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Given a generic configuration space modelled on a Riemannian manifold $(Q$,$\langle , \rangle)$, I want to prove that the Hamiltonian is a constant of motion.

Setup

The kinetic energy $K:TQ \to \mathbb{R}$ is given. by $K(p,v) := \frac{1}{2}\langle v,v \rangle_p$.

A potential energy function $V:Q \to \mathbb{R}$ is given.

Newton's Equations are:

$$ \nabla_{\dot{q}} \dot{q} = -\nabla V, \ \text{where } \nabla \ \text{is given by the Levi Civita connection from } \langle , \rangle. $$

The Hamiltonian $H: TQ \to \mathbb{R}$ is then given by $$ H(p,v) = K(p,v) + V(p). $$

I want to show that, along a curve $q:I\subset\mathbb{R} \to Q$ satisfying Newton's equations, we have $$ \frac{d}{dt} H(q(t),\dot{q}(t)) = 0. $$

Work

I will omit the argument $t$ in the following: $$ \begin{align} \frac{d}{dt} H(q,\dot{q}) &= \frac{d}{dt} K(q,\dot{q}) + \frac{d}{dt}V(q) \\ &= \frac{1}{2} \frac{d}{dt} \langle \dot{q}, \dot{q} \rangle_q + dV(q)\Big(\frac{d}{dt}\Big) \\ &= \langle \nabla_{\frac{d}{dt}} \dot{q}, \dot{q} \rangle_q + \langle \nabla V, \frac{d}{dt} \rangle_q \\ &= \langle \nabla_{\frac{d}{dt}} \dot{q}, \dot{q} \rangle_q - \langle \nabla_{\dot{q}} \dot{q}, \frac{d}{dt} \rangle_q. \end{align} $$

However, I am not confident that in general $$ \langle \nabla_B A,A \rangle - \langle \nabla_A A, B \rangle = 0, $$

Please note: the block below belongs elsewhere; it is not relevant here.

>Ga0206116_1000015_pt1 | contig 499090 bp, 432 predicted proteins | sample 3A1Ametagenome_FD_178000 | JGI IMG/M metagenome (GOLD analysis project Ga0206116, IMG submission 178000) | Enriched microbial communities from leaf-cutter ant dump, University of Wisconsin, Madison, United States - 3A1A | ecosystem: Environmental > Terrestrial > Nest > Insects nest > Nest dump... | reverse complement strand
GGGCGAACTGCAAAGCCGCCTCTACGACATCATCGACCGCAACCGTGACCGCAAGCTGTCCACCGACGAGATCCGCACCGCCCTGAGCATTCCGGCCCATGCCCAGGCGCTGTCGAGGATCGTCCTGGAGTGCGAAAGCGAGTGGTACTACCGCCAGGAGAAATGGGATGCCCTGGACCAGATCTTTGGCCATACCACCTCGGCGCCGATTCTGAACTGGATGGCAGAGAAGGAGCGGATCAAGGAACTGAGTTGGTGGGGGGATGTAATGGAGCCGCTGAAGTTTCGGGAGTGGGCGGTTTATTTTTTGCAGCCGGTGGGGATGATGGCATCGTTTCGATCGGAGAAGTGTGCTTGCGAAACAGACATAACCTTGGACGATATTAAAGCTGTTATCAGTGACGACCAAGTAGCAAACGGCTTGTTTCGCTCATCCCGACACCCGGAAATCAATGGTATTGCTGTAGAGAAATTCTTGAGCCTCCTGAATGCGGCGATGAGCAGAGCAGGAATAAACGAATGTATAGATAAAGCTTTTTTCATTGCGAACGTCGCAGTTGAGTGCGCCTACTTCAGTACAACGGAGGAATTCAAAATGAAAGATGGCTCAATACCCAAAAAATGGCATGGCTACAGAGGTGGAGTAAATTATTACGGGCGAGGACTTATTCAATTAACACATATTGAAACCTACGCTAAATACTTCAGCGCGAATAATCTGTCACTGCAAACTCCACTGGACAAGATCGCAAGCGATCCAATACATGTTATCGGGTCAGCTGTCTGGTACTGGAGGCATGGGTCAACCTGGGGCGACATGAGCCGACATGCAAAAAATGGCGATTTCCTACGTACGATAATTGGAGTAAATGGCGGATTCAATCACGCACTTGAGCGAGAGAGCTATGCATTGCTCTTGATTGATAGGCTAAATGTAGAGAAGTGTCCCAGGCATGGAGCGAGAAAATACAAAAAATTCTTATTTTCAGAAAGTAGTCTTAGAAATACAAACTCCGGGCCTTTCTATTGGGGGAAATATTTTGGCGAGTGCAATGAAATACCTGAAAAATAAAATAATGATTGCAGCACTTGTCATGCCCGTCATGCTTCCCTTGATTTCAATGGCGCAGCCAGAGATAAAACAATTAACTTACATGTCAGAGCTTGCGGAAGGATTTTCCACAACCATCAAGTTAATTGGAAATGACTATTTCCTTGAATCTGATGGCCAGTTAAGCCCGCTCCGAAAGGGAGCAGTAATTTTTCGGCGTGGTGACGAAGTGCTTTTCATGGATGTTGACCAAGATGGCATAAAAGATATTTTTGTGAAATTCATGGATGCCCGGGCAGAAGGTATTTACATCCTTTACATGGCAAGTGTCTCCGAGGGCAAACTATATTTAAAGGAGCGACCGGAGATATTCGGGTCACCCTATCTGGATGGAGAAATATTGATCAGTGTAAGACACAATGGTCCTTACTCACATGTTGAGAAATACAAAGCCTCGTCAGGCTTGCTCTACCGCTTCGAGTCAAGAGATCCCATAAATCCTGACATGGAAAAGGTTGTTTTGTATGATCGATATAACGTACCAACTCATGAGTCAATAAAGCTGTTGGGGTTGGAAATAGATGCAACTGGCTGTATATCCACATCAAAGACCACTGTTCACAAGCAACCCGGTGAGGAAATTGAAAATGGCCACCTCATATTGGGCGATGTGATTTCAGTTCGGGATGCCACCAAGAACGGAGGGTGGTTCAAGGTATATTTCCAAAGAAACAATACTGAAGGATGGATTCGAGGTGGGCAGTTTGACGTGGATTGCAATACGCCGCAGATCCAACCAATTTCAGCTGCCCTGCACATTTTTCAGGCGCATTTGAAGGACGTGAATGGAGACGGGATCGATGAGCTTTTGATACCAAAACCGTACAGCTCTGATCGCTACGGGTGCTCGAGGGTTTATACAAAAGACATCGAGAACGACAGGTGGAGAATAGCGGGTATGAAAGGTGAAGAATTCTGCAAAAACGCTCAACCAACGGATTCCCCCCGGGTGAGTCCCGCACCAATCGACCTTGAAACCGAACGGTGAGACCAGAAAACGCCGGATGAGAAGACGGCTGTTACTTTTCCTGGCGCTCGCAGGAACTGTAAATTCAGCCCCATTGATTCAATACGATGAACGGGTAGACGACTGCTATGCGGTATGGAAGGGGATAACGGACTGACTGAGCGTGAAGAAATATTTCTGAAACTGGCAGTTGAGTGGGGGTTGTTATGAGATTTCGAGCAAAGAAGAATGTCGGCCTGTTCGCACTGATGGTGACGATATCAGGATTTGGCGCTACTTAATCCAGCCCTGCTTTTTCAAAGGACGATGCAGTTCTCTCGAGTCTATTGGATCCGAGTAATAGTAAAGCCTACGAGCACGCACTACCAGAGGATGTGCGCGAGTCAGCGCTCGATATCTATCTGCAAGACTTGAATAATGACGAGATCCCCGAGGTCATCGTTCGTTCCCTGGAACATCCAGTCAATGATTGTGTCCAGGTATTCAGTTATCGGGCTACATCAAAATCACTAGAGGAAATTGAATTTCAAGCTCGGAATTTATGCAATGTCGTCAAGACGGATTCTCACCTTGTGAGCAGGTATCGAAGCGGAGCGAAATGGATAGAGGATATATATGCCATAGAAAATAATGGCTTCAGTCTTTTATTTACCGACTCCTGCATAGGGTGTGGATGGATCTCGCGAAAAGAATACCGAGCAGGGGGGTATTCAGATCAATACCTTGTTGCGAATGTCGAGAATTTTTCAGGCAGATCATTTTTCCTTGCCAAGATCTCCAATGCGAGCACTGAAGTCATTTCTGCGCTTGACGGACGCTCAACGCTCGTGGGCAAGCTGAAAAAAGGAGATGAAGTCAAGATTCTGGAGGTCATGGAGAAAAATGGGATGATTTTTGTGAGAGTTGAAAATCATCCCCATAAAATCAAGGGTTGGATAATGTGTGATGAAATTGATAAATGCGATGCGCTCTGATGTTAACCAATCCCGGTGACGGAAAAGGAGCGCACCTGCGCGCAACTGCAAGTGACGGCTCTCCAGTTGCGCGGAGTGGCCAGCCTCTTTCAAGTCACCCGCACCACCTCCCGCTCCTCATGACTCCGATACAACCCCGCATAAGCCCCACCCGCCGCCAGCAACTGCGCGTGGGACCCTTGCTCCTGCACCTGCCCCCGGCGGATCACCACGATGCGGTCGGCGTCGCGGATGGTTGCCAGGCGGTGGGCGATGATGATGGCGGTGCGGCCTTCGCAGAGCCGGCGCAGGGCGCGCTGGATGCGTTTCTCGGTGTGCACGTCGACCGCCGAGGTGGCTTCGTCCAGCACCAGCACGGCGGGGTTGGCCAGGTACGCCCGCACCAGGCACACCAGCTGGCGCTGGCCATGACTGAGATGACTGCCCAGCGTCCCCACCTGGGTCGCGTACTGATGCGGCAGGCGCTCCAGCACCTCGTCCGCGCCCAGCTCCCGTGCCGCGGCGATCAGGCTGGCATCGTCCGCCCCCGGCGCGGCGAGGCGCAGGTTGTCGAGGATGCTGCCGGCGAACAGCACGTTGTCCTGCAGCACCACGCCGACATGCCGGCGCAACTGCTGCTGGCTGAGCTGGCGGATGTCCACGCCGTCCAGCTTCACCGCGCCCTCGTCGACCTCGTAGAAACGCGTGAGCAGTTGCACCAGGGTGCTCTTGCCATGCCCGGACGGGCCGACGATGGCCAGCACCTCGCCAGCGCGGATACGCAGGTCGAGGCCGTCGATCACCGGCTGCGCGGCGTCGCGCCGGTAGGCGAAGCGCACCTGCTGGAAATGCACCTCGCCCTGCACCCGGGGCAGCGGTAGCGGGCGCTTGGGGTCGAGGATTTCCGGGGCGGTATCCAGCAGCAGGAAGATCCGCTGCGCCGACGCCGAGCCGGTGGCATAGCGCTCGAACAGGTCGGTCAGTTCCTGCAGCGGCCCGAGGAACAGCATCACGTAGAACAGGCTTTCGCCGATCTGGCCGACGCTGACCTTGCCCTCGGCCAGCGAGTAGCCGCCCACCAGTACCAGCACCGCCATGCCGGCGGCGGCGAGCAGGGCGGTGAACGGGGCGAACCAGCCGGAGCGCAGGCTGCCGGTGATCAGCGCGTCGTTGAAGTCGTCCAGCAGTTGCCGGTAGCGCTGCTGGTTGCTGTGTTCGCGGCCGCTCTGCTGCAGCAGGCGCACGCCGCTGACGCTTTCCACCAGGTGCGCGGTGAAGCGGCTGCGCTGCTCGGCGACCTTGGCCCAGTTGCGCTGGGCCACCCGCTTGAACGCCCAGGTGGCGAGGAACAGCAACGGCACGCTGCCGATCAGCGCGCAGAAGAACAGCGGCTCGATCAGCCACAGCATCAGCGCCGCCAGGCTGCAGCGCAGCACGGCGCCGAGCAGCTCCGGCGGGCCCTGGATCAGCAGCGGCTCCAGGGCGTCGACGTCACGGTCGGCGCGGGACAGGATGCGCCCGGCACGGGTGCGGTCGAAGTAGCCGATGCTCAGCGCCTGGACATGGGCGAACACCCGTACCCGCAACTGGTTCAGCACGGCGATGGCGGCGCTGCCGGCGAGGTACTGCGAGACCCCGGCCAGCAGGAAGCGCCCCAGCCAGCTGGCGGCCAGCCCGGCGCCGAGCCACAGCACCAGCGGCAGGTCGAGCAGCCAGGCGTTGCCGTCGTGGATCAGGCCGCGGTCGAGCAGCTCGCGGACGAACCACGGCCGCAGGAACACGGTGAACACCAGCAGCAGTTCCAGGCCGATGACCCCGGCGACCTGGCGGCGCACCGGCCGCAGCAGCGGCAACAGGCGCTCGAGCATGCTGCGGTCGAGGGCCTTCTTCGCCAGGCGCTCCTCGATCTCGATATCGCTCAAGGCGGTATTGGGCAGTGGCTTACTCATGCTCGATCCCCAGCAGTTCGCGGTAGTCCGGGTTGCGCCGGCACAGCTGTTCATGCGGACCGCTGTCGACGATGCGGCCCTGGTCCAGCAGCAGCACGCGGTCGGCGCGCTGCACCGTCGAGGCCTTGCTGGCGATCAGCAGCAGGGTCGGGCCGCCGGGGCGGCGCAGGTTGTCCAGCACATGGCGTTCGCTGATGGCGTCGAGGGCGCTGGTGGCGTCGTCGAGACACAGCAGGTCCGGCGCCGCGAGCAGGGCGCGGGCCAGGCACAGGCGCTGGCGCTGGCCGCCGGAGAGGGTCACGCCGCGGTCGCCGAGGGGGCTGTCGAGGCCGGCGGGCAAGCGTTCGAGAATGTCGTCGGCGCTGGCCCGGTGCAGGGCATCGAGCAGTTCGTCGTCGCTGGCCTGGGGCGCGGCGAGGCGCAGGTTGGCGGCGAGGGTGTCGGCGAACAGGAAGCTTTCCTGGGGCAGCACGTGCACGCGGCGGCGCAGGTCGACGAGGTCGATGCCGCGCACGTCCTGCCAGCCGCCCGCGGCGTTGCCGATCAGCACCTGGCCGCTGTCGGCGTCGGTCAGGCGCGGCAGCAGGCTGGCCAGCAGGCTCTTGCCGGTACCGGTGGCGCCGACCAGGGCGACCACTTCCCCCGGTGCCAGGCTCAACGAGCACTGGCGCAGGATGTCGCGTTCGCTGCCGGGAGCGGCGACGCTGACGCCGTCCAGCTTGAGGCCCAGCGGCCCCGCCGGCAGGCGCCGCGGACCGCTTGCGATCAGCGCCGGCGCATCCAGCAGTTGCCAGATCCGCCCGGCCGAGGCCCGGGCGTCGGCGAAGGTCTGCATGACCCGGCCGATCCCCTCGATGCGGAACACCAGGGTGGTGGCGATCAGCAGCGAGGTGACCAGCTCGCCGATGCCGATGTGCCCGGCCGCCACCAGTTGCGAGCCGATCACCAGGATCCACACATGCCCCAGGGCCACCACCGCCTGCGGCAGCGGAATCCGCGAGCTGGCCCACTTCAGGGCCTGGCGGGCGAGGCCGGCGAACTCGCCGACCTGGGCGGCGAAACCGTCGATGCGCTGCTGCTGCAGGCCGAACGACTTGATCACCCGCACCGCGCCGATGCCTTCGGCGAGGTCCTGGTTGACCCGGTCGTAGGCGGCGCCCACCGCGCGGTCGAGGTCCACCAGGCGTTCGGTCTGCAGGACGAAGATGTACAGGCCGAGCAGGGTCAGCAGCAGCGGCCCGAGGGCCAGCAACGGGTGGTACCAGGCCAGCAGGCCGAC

so I think I may be forgetting something specific to these vector fields. Either that or I have made some mistake with notation.

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You made some confusion, but your computations are almost correct. When you write $H(q,\dot{q})$ you implicitely have already passed to local coordinates $(q,\dot{q})$ on $TQ$. So you should write $\frac {d q} {dt}$ instead of $\frac d {dt} $, which is equal to $\dot{q}$. Also since the connection is compatible with the metric, you have that $\frac {d} {dt}\langle V,W\rangle = \langle D_t V,W\rangle + \langle V,D_t W\rangle$ where $D_t$ is the covariant derivative (in your case $D_t \dot q = \nabla_{\dot{q}} \dot{q}= -\nabla V$).

So the last row is $\langle D_t \dot{q}, \dot{q} \rangle_q - \langle \nabla_{\dot{q}} \dot{q}, \dot{q} \rangle_q = \langle\nabla_{\dot{q}} \dot{q}, \dot{q} \rangle_q - \langle \nabla_{\dot{q}} \dot{q}, \dot{q} \rangle_q = 0 $.

For the sake of completeness, if you don't want to work in local coordinates you can use $\left. \cfrac {d}{dt} \right|_t (V\circ q) = d_{q(t)} V d_t q (\frac \partial {\partial t}|_t) $ where $d_t q (\frac \partial {\partial t}|_t) $ is the tangent vector identified with $\dot{q}(t)$.

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  • $\begingroup$ Thanks - a very simple mistake and a very clear explanation! (+1) $\endgroup$ – Andrew Whelan Jul 19 '17 at 18:28
  • $\begingroup$ You're welcome. I love too to work in a coordinate-free setting but sometimes it is just a complication. Maybe you can find helpful also this question about geometry and mechanics math.stackexchange.com/questions/2270622/… $\endgroup$ – Warlock of Firetop Mountain Jul 19 '17 at 19:42

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